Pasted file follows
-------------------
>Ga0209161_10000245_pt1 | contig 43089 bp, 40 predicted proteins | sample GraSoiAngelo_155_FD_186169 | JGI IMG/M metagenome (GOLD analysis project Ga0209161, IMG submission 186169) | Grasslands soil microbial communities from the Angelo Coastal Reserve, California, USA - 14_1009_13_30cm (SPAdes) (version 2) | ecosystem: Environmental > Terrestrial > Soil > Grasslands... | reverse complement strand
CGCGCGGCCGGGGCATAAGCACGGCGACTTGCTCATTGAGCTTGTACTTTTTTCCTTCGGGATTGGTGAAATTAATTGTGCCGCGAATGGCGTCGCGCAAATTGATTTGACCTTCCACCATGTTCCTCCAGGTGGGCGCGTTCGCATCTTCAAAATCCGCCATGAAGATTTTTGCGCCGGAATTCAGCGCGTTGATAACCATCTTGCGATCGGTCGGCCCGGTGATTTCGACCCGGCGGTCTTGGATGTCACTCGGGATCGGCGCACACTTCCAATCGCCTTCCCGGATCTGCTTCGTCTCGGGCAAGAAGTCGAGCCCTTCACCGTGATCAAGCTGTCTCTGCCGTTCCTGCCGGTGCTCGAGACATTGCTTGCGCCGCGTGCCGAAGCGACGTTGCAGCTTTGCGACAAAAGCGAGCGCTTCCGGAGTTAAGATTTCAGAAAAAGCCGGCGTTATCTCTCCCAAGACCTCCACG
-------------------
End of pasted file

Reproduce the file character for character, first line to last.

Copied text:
>Ga0209161_10000245_pt1 | contig 43089 bp, 40 predicted proteins | sample GraSoiAngelo_155_FD_186169 | JGI IMG/M metagenome (GOLD analysis project Ga0209161, IMG submission 186169) | Grasslands soil microbial communities from the Angelo Coastal Reserve, California, USA - 14_1009_13_30cm (SPAdes) (version 2) | ecosystem: Environmental > Terrestrial > Soil > Grasslands... | reverse complement strand
CGCGCGGCCGGGGCATAAGCACGGCGACTTGCTCATTGAGCTTGTACTTTTTTCCTTCGGGATTGGTGAAATTAATTGTGCCGCGAATGGCGTCGCGCAAATTGATTTGACCTTCCACCATGTTCCTCCAGGTGGGCGCGTTCGCATCTTCAAAATCCGCCATGAAGATTTTTGCGCCGGAATTCAGCGCGTTGATAACCATCTTGCGATCGGTCGGCCCGGTGATTTCGACCCGGCGGTCTTGGATGTCACTCGGGATCGGCGCACACTTCCAATCGCCTTCCCGGATCTGCTTCGTCTCGGGCAAGAAGTCGAGCCCTTCACCGTGATCAAGCTGTCTCTGCCGTTCCTGCCGGTGCTCGAGACATTGCTTGCGCCGCGTGCCGAAGCGACGTTGCAGCTTTGCGACAAAAGCGAGCGCTTCCGGAGTTAAGATTTCAGAAAAAGCCGGCGTTATCTCTCCCAAGACCTCCACG